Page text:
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This documentary tells a common but unheard & tragic story of a ‘witch’ in India

'Testimony of Ana' follows Anaben Pawar in a Gujarat village where, following her father's death and her inheriting his property, villagers brand her a witch and harass her.

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New Delhi: The scene pans to beautiful landscapes seen against a spider’s web. The shots are stitched together slowly, taking time to fade out of the screen. This is the setting for Testimony of Ana, an ugly, vile story we’re about to hear, on a land where it looks like nothing could go wrong.

A documentary by Sachin Dheeraj Mudigonda, it tells the story of Anaben Pawar. It welcomes you to her village, where you’re invited to listen to her story. Though unfortunately, Ana’s story isn’t unheard of, it is possibly the first time a certain audience will listen to it so intimately.

The film premiered at the Oscar-qualifying Hot Docs Canadian International Documentary Film Festival that took place between 29 April and 9 May.


Also read: Crimes against SC/ST women, children up 15%, but conviction rate low, says House panel


Branding of a ‘witch’

Mudigonda had heard of Ana through a lawyer in Ahmedabad, who also happens to be the line producer of the film. When he first approached Ana, she was reluctant to share her story. Eventually, she warmed up to them.

“It took us a lot of time to gain her trust, and assure her that we were there just to listen to her story, and take it to the outside world. This took us a few weeks. Once she trusted us, she let us closer,” he said.

When Ana’s father died, he left his property to her since he didn’t have any sons. This didn’t bode well with the villagers who, one night in 2017, branded Ana a witch and attacked her, according to Mudigonda.

“Any woman who dares to stand against the norms set is in the danger of being branded a witch by society,” he told ThePrint.

The villagers had hired a witch hunter, who Ana remembers as ‘Bhagat’, to target her. On that fateful night, they surrounded her house and beat her to a pulp apart from sexually assaulting her, Ana said. Her young daughter was threatened too while her husband sustained some injuries, she told the film crew.

Anaben Pawar's 'potli' of evidence | By special arrangement
Anaben Pawar’s ‘potli’ of evidence | By special arrangement

Ana continues to stay in that very house in that very village. This, the filmmaker said, highlights how resilient Ana really is.

“Not only does Ana, very bravely, resist all the pain the society tries to inflict on her, she also shows incredible strength in deciding to stay at the place … in that very same place where she was tortured. She’s perhaps the strongest woman I’ve met in my life.”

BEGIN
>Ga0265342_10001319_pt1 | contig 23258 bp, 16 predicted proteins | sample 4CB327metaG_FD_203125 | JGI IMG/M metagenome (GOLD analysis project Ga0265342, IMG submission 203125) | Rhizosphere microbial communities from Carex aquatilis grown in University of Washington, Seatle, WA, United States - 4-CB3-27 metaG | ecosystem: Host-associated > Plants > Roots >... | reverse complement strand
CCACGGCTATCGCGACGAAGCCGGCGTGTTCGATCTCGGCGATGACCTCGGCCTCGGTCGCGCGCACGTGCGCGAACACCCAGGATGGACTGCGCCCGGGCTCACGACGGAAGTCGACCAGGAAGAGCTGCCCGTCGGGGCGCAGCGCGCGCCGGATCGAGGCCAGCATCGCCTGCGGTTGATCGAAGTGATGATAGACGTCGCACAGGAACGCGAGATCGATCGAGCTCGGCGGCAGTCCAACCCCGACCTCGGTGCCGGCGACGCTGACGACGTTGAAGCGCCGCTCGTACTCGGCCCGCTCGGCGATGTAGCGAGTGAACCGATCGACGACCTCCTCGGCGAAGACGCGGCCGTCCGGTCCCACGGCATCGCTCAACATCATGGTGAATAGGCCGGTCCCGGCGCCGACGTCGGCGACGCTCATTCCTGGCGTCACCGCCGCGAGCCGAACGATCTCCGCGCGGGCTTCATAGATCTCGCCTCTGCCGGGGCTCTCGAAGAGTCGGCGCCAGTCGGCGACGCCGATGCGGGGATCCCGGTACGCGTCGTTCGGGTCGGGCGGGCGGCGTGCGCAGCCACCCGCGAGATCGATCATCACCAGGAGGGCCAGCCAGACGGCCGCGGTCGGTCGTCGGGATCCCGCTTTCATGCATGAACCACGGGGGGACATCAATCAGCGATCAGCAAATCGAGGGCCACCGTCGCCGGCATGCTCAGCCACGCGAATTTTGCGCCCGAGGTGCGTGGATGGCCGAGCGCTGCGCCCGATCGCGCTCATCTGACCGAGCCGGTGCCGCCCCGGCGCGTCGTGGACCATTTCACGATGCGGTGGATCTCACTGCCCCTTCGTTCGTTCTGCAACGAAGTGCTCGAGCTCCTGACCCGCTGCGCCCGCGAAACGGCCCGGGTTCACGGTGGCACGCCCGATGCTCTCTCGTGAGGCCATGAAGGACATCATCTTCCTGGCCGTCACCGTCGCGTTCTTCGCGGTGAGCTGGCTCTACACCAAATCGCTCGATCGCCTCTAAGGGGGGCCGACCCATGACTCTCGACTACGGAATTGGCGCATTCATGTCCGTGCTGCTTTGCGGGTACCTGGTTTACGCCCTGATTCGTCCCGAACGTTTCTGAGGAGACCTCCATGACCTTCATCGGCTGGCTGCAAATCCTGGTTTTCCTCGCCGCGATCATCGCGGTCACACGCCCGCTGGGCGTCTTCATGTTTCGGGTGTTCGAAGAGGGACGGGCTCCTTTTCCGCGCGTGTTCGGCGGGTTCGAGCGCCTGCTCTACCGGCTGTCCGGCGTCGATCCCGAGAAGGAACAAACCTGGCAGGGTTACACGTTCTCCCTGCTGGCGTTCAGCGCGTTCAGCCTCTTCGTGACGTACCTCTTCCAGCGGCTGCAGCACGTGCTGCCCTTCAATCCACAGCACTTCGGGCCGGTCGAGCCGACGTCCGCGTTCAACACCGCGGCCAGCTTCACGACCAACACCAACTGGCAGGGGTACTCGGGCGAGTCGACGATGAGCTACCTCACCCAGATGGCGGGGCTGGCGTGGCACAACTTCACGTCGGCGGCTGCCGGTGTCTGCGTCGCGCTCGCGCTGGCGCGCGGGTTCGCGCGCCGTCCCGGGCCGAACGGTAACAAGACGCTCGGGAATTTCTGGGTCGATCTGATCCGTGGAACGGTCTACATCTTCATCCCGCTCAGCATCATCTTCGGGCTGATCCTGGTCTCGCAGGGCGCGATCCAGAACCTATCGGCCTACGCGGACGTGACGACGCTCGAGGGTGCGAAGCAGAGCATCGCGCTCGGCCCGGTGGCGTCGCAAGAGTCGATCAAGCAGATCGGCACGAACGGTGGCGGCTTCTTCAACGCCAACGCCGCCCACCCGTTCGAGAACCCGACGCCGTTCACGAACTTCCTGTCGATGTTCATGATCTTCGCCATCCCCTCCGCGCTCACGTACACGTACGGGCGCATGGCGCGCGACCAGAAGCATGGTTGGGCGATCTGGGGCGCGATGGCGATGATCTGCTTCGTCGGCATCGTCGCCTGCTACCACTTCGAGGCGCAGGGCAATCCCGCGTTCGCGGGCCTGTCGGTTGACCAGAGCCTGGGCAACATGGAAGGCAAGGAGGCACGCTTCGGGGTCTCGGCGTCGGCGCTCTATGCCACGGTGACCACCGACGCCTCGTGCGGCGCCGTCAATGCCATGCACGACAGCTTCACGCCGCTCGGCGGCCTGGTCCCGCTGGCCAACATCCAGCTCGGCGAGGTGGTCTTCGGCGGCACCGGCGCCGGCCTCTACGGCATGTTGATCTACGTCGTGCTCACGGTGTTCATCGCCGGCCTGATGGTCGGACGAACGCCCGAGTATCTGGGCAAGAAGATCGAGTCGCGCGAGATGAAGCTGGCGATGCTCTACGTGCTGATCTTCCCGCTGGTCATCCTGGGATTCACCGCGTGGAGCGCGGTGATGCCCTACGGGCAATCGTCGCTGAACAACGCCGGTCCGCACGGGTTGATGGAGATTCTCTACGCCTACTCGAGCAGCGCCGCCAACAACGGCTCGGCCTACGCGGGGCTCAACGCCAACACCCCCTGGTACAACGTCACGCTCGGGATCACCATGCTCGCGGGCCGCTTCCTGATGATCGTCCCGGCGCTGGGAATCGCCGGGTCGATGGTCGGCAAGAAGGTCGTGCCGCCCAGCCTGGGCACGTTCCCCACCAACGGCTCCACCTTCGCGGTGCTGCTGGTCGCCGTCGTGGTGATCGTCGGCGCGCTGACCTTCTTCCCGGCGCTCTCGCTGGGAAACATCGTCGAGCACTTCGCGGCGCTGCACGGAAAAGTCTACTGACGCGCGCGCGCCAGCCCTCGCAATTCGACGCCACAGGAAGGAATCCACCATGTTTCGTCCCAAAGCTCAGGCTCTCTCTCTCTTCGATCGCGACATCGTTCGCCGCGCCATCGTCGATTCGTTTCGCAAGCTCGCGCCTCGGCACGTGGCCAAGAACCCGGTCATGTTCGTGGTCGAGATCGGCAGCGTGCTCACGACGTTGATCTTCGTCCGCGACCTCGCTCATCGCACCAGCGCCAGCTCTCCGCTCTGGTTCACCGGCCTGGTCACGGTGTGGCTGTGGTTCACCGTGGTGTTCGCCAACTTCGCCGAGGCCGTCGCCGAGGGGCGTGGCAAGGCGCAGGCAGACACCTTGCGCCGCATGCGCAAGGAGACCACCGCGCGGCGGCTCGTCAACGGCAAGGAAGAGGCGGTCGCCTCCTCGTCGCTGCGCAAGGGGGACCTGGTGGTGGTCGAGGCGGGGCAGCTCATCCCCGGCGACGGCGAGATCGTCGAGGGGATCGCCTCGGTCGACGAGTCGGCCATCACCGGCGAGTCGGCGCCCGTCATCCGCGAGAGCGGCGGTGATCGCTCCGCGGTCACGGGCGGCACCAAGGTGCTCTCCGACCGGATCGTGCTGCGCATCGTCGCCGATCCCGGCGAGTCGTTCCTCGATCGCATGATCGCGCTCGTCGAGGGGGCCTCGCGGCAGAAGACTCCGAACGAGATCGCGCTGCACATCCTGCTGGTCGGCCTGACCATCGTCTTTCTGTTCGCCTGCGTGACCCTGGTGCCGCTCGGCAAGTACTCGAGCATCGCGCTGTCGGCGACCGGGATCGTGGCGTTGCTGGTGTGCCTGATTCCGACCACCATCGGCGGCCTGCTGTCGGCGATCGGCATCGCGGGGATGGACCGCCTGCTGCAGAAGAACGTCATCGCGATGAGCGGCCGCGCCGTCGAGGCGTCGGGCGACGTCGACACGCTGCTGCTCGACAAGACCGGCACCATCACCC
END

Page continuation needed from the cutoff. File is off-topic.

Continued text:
Witch branding is a common occurrence in India. Between 2000 to 2016, 2,500 women were killed in witch hunts, according to the National Crime Records Bureau.


Also read: State anti-superstition laws not enough. India needs a central law, focus on victim not crime


Nature and trauma

When you hear Ana narrate the incident in her voice, Mudigonda chooses to show you the vast landscapes surrounding her village located in Ahwa, the southern part of Gujarat, which makes it feel like you’re standing right next to her.

Asked why he chose nature instead of any kind of symbolism to depict Ana’s story, Mudigonda said, “Ana is an Adivasi woman who regularly interacts with nature around her and shares a strong connection with it … that came out even in the way she worshipped. She is deeply connected to nature. That resonated very strongly with me.”

“So we just went to film the landscape. The huge, vast landscapes. However, the idea of it came to me only when I was editing. I thought maybe I should juxtapose her voice with the images of nature. Also, historically, ‘witches’ were midwives who derived their powers from mother nature. They were spiritual healers. And here is this woman, who is branded a witch, by the contemporary society. I just wanted to counter that,” he added.

Ana is now a woman who’s angry at her community and at her government. She said the police didn’t help her and neither did the government. She carries around a small potli of ‘evidence’ — it has her broken bangles, some pieces of the clothes she was wearing the night she was attacked as well as strands of hair that were pulled out during the assault. She refuses to hand this over to the police, and says will only show it to a “big judge”.

Four people accused of instigating the violence were arrested, two of whom are currently out on bail.

(Edited by Manasa Mohan)


Also read: Women ran the beer industry — then witch rumours poured in


 

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